In some aspects, modifying the filtration rate as described herein may impact other characteristics of the composition (e.g., porosity, split tensile strength, compressive strength, modulus of elasticity). In such instances, balancing the filtration rate against other characteristics is specific to each circumstance and is also dependent on the at least one medium in which the carbon fiber composite is incorporated. However, an overall improvement in at least porosity, infiltration rate, split tensile strength, compressive strength, or modulus of elasticity of the composition results merely from incorporating a carbon fiber composite in at least one medium, which is variable as loading of the carbon fiber composite changes. Accordingly, the improved characteristics of the composition incorporating a carbon fiber composite into the medium are improved relative to a composition including a medium devoid of a carbon fiber composite such as CCFCM.Consequently, it should be apparent that refining of the carbon fibers with the epoxy resin matrix applied thereto of the CCFCM may be accomplished in a manner that depends on the carbon fiber content desired for inclusion in a particular medium. More particularly, CCFCM element particles that pass through a 20 mesh may be incorporated into medium where a high carbon fiber content is desired. While one example of refining CCFCMs has been outlined above, it is not meant to limit the ways refining of CCFCMs is achievable. Other forms of or processes for resizing CCFCMs may be used and do not depart from the scope of the present disclosure.

The CCFCM (i.e., the refined carbon fibers with the epoxy resin matrix applied thereto particles and/or unrefined carbon fibers with the epoxy resin matrix applied thereto) is configured to be incorporated with a medium in order to enhance filtration properties of that medium, as well as other characteristics of the medium. The medium may include clay, cellulose, sand, peat moss, perlite, glass beads, zeolite, concrete, asphalt, etc. As noted above, the CCFCM may be refined prior to combination with the medium, for example, using a shredding and / or hammer mill. As a result of the refining process, the CCFCM may comprise CCFCM element particles (i.e., fibers with the epoxy resin matrix applied thereto) that may have their physical structures altered in a manner that improves filtration of fluids, gases, solids, etc. More particularly, in one example, randomly folded basal planes on a fiber interior of each CCFCM element particle, as well as a microporous surface that results from a surface treatment (e.g., curing), improves filtration because, as compared to granulated or particulate carbon species, the fiber interior of each CCFCM element particle has a large exterior surface area relative to a fiber volume, while a crystalline nature of the fiber interior provides a mesoporous structure that results in increased absorptivity. FIG. 1 illustrates an interior 100 of a refined CCFCM element particle, where randomly folded basal planes have resulted. As used herein, "randomly folded basal planes" refers to an internal and/or a surface crystalline structure of the CCFCM element particle, where a graphitic basal plane is generally oriented in a radial direction of the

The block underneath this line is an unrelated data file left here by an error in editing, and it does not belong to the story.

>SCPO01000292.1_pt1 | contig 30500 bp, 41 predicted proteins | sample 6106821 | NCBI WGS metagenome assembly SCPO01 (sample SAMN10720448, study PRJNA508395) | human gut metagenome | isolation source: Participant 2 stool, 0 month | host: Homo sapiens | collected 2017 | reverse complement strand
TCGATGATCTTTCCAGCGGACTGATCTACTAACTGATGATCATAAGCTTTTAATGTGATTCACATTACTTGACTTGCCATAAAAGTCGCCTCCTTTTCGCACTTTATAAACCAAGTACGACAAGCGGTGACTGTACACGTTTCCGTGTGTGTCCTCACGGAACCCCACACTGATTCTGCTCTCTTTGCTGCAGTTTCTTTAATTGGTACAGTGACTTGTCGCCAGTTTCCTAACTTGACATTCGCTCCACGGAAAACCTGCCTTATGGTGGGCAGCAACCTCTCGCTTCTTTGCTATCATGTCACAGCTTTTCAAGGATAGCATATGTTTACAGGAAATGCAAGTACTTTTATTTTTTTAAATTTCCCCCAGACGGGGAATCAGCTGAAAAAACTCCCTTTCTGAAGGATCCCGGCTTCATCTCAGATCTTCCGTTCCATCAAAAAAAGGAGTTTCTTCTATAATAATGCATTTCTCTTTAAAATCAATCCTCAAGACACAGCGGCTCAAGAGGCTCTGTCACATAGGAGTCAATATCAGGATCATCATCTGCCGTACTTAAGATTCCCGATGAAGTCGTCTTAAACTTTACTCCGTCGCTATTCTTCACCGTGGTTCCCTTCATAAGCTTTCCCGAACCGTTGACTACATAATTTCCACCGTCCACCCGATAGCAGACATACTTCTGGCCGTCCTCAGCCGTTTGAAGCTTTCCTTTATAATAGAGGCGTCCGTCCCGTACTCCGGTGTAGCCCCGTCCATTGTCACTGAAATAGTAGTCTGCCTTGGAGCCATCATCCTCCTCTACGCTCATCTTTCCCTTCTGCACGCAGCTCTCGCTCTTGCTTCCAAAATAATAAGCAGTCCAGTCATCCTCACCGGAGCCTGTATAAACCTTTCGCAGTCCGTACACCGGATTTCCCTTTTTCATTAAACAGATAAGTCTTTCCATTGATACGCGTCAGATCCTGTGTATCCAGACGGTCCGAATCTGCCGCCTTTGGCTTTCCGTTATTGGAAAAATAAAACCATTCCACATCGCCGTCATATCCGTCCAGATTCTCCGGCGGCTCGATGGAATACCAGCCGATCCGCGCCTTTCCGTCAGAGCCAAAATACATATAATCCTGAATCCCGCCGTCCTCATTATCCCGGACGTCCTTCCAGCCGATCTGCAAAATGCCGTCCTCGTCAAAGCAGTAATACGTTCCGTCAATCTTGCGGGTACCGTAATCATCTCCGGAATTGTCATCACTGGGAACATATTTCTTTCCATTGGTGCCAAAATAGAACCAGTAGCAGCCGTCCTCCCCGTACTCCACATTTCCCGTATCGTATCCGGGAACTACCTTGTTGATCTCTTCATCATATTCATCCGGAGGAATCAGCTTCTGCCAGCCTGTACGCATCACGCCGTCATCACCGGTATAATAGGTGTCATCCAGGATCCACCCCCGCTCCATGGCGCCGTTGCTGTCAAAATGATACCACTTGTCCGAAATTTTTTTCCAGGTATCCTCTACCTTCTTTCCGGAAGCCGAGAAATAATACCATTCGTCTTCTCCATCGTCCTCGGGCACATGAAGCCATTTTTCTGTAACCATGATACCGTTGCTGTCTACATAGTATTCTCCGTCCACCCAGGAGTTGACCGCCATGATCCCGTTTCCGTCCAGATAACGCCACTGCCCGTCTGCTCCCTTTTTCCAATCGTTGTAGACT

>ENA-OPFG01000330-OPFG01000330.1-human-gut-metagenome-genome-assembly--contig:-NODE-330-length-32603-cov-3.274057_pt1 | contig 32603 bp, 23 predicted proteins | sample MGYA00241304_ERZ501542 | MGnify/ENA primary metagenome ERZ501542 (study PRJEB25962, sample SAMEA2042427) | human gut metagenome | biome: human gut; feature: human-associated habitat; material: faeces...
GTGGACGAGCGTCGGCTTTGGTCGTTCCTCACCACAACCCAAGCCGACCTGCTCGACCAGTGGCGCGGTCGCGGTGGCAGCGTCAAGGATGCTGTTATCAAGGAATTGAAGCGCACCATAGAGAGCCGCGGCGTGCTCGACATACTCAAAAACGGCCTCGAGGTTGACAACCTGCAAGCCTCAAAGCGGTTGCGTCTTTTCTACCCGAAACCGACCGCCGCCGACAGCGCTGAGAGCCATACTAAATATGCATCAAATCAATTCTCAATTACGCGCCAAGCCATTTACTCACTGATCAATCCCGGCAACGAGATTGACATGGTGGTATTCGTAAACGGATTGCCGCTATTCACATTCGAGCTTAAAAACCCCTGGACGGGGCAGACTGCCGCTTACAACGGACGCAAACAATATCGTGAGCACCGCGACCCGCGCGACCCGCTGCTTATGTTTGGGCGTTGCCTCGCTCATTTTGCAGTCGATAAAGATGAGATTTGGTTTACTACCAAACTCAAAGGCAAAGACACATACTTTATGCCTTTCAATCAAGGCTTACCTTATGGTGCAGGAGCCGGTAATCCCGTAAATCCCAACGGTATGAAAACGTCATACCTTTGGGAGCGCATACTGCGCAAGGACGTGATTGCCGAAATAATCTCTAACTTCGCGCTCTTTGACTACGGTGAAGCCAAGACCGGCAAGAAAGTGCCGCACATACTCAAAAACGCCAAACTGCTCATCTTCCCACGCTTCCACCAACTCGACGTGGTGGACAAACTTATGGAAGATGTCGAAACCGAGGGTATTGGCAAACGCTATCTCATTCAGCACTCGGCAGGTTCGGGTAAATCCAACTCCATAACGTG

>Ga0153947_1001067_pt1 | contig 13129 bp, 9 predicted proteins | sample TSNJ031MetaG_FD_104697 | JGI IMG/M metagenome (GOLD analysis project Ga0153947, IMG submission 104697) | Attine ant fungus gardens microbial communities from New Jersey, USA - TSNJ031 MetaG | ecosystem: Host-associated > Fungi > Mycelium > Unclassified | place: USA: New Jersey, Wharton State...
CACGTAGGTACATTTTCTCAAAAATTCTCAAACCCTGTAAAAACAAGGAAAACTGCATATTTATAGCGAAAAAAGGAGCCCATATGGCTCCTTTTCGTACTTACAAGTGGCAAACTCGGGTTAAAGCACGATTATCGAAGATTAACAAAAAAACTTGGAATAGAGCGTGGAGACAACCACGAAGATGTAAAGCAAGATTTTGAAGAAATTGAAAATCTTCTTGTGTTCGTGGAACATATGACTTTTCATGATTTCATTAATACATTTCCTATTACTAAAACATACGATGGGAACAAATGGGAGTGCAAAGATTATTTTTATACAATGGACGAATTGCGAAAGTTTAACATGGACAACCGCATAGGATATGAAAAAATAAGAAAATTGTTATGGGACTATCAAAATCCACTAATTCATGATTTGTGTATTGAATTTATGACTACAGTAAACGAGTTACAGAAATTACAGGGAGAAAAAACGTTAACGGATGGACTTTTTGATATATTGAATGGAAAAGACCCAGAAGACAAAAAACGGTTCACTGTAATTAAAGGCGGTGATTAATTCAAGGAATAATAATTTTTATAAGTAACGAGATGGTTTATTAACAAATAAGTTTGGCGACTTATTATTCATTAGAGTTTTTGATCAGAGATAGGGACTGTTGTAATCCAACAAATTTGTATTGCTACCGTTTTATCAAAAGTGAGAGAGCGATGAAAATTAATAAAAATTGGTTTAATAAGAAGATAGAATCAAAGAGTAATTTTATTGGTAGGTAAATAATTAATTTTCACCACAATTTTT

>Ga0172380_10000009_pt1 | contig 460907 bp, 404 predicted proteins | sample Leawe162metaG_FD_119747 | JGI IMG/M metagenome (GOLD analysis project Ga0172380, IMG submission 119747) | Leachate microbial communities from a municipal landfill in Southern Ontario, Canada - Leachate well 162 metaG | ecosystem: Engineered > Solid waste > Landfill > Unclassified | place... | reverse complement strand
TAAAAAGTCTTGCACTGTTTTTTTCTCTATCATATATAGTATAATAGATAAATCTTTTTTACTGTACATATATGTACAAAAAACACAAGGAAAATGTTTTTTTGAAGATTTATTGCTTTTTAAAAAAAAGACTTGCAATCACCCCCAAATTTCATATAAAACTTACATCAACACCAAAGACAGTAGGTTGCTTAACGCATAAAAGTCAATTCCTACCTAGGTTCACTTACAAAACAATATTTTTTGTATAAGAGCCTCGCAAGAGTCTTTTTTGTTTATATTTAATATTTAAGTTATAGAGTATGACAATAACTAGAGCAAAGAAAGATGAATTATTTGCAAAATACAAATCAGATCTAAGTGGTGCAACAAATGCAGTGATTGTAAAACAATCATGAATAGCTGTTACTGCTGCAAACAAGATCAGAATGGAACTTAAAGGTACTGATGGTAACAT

CCFCM element particle. For example, a highly molecular orientation of a PAN precursor polymeric upon graphitization results in randomly folded basal planes.

The CCFCM comprises at least one mesoporous material (i.e., a material having pores with diameters substantially between about 2 nm and about 50 nm), where such additional materials may provide enhanced filtration abilities. A CCFCM comprising at least one mesoporous material provides enhanced filtration abilities because the pore size of the filtration material dictates the physical screening size in regards to the ability of the system to capture and retain molecular or biological elements in a given size range. The molecular size of common water or other fluid contaminants can vary from sub-nanometer to sub-micrometer. The nanometer range and smaller is the most difficult to capture typically for a filtration system so the inclusion of a media containing pores in that size range allows for physical segregation as well as increasing surface area of the media. For loading of CCFCM element particles in a matrix material, a very low percent (e.g., more than about zero percent by weight or about one to about two percent by weight) may be desirable. Notably, the addition of any material to a system can result in changes in physical and mechanical properties to that system, thus the desire to add a minimal amount of a material and still achieve a homogenous yet random distribution that provides the noted benefit(s) is desirable. As such, for example, a loading of about two percent by weight for a high aspect ratio particulate such as CCFCM is desirable.

Alternatively, for mechanical applications with the potential for filtration applications, the mechanical loading for CCFCM element particles can be about 35 to about 45 percent by weight. For a carrier mat or other application where the CCFCM element particles are the primary component, loading can be about 99 percent by weight or more. These systems can have a small amount of binder. The carbon fiber surface should be accessible by the fluid being filtered whether it is actually open or if it is in a matrix that can easily let the fluid pass through and be exposed to the CCFCM element particles.